SF Business Times: Biggest housing proposal on S.F.’s northwest side now calls for 744 homes
San Francisco Business Times – September 3, 2019
A proposal for the largest new housing development on San Francisco’s northwest side is nearing approval.
The plan for 3333 California St. calls for 744 homes — a mix of apartments, townhomes, single-family houses and 186 units for low-income seniors — as well as 35,000 square feet of retail, a child care center and 5 acres of public open space. A quarter of the total homes will be subsidized for low-income residents.
The 10-acre site is currently a 455,000-square-foot office campus occupied by the University of California, San Francisco, surrounded by mostly homes in Laurel Heights.
Developers Prado Group and SKS Partners first submitted their proposal four and a half years ago aiming for 558 homes and an office component that was since axed to make room for the senior housing, which involves a collaboration with nonprofit developer Mercy Housing.
“We’re excited that is actually going to create a lot of housing opportunities for people who want to live in this part of the city,” said Dan Safier, Prado Group’s president and CEO.
City staff recommends approving the proposal when it goes before the Planning Commission on Thursday. If approved, the project would go before the Board of Supervisors this fall for the official green light. The developers aim to break ground in early 2021 and complete the first phases of homes two years later. Overall, the project will cost more than $600 million to complete.
The campus was originally built in the late 1950s to serve as the headquarters of insurance company Fireman’s Fund, which moved out in 1983. The developers signed a 99-year ground lease with UCSF for the property in 2014.
A team of architects including Jensen Architects, BAR Architects, Solomon Cordwell Buenz and Meyer + Silberberg Land Architects has been working on the design, which includes refurbishing an existing office building and adding 13 new structures.
The increased housing count resulted from feedback from city staff, District 2 Supervisor Catherine Stefani and local residents. The developers have held 170 public meetings ranging from a few residents to several dozen people to collect ideas and feedback regarding the project’s design, public spaces and uses.
“Our approach is to be really open and transparent,” Safier said. “This project is on the west side of the city, where very little has been built in the last 50 years. … This is quite a bit of change for people who currently live in the neighborhood.”
Other changes include paring down the original plan for 110,000 square feet of office and retail to just 35,000 square feet of retail. The developers also tweaked the layout so that new homes on the edges of the campus will be low-rise to integrate better into the surrounding neighborhoods. They also plan to open up new streets and more pedestrian access within the site.
“We are going to take this walled-off island and integrate it back into the city,” Safier said. “We’re transforming the site from a suburban office campus into a walkable, livable neighborhood. You currently have to walk around the site right now, but we will connect it to the neighborhood.”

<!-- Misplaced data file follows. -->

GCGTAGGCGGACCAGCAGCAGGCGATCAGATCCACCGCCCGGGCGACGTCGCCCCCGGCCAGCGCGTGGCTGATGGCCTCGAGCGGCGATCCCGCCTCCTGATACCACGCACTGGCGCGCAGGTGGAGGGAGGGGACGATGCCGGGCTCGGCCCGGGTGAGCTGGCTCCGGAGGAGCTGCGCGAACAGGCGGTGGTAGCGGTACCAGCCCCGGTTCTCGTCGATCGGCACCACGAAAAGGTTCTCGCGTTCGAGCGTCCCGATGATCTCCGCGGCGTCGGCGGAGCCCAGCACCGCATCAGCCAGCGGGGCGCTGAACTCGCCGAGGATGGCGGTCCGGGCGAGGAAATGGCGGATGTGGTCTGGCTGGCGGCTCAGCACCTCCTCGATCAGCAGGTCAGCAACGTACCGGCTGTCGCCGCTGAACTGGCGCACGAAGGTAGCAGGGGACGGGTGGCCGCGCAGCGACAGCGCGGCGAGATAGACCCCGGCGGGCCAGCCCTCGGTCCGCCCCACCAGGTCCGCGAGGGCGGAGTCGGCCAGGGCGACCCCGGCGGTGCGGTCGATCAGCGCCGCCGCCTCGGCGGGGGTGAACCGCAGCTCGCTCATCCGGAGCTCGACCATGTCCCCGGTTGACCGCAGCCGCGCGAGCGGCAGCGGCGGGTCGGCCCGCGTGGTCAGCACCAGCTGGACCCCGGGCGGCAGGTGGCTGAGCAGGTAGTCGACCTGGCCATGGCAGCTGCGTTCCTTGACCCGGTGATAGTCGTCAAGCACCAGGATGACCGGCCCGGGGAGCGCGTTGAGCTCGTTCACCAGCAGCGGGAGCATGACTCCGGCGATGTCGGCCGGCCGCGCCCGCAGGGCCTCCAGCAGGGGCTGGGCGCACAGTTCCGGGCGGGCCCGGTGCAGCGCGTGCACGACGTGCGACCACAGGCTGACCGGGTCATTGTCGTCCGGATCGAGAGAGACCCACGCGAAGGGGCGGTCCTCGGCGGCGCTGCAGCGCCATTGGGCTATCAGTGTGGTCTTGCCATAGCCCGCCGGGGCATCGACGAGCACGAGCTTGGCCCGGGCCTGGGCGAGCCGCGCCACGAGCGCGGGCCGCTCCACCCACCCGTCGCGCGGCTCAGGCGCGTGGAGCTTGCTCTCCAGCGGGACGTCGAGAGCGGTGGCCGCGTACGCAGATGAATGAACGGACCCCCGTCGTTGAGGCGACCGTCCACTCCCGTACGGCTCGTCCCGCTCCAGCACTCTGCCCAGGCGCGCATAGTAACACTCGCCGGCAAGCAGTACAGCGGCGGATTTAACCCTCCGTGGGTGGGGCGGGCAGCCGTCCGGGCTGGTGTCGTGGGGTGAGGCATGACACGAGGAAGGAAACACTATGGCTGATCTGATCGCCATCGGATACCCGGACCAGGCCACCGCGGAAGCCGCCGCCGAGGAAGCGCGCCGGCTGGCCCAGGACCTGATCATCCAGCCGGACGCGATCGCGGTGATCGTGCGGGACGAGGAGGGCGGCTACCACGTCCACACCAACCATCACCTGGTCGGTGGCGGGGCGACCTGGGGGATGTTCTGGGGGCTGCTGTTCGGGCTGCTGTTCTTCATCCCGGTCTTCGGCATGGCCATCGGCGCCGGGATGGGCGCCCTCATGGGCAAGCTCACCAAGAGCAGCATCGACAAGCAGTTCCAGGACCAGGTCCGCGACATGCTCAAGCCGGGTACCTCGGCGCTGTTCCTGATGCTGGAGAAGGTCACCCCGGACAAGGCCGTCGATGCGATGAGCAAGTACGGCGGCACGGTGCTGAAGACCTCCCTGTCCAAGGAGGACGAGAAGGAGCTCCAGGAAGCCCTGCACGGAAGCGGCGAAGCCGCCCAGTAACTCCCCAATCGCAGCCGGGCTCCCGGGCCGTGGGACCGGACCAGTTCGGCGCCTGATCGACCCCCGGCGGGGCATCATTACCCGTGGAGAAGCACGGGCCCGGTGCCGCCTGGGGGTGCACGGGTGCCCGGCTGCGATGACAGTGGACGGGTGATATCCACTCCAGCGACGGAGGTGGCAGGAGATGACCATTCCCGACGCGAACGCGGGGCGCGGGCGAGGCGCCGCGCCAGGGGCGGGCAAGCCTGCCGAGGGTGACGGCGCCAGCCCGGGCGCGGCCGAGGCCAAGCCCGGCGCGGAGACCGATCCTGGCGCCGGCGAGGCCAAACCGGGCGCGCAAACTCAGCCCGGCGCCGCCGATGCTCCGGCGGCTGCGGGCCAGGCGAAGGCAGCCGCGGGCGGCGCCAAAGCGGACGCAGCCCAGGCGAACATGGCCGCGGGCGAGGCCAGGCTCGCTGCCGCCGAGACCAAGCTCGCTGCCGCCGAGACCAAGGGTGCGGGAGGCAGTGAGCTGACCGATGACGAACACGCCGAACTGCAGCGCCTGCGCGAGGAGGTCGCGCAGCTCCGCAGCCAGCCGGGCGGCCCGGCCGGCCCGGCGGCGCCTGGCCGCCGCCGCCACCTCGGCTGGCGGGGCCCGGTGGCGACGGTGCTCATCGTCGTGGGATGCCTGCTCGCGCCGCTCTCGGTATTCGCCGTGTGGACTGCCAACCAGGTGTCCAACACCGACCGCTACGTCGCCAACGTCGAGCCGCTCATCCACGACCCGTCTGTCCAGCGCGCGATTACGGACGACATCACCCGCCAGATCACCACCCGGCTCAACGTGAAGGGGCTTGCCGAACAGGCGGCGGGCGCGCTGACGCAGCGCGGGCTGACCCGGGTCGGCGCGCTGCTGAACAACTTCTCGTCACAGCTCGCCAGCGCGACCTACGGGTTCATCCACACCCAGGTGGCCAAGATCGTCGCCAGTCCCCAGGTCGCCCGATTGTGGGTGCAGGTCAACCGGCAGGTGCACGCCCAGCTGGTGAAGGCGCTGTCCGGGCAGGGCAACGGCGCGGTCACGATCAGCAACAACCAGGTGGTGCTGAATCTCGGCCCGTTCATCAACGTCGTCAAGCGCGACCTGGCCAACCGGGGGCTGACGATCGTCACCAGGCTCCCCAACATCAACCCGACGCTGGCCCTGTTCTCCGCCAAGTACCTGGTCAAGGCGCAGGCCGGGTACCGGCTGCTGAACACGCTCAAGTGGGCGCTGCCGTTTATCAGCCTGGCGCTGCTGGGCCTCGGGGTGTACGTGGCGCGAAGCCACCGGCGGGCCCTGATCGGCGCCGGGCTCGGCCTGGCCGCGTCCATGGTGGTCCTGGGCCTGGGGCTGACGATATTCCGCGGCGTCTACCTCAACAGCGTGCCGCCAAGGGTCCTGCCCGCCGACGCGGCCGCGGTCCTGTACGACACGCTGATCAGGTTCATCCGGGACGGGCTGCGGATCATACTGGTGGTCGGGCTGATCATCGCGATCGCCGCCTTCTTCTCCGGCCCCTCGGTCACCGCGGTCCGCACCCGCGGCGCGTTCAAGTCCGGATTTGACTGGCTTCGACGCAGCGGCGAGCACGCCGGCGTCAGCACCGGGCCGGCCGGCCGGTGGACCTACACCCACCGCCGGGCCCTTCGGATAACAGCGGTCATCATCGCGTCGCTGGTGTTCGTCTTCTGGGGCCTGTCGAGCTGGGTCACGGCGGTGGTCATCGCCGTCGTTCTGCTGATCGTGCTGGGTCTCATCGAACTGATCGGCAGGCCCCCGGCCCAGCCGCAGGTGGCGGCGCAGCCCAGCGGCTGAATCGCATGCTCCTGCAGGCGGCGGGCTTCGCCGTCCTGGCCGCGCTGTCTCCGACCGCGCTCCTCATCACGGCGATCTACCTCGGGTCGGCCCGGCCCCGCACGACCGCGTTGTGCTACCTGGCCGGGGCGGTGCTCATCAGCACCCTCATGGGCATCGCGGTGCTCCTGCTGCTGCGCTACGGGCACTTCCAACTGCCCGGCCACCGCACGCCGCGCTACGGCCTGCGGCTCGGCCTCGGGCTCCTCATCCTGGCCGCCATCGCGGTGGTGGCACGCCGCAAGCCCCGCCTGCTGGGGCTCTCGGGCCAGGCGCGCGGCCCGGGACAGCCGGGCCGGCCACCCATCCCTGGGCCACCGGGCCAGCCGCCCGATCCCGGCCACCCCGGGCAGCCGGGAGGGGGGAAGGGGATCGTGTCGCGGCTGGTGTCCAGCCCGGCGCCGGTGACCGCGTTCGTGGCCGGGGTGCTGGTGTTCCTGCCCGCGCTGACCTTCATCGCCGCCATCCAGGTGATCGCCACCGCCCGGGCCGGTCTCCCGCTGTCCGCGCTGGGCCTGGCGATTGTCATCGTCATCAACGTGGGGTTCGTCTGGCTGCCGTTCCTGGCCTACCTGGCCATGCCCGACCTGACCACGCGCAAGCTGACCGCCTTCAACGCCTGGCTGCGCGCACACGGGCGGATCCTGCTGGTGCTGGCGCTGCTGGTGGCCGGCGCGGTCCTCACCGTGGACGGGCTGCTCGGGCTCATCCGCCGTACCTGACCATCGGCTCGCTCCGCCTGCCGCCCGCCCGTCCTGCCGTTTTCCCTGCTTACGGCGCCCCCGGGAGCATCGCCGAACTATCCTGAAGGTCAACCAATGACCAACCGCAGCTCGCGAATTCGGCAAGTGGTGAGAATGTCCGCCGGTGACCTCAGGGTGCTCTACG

Like many other large housing developments in San Francisco, 3333 California St. has stirred significant opposition from neighbors. A campaign called Save Laurel Hill wants to preserve most of the existing buildings and open space on the site. On its website, the group states that the site is “one of the last open green spaces in the neighborhood, with breathtaking, unobstructed views of downtown San Francisco.”
Last year, the Laurel Heights Improvement Association, the group behind Save Laurel Hill, pushed for the main office building to be listed on the National Register of Historic Places. The building qualified, but the developers don’t plan to list it. They do plan, however, to retain most of the building to reuse it for housing.
The association came up with its own plan for the project that they say will preserve the existing buildings and landscaping while creating the same number of homes. They also want the buildout of the project to take no more than three years, which is feasible according to their alternative.
The group “strongly supports” housing at the site, said Kathy Devincenzi, president of the Laurel Heights Improvement Association, but does not support retail or tearing up the existing landscaping.
“The developers’ proposed open space is mostly concrete paving with planter boxes along the sides,” she said. “The developer proposes to remove all of the natural green space.”
Meanwhile, about a half mile away from 3333 California, TMG Partners and Grosvenor Americas plan 273 homes at 3700 California St., the site of the California Pacific Medical Center hospital that will close next year. Combined, the two California Street projects would inject more than 1,000 new homes in the area straddling Laurel Heights and Presidio Heights.
“There’s this incredible opportunity to knit the neighborhood fabric back together,” Matt Field, president of TMG Partners, told the Business Times in May. “It’s exciting to build a project where the plan grew out of the community consensus.”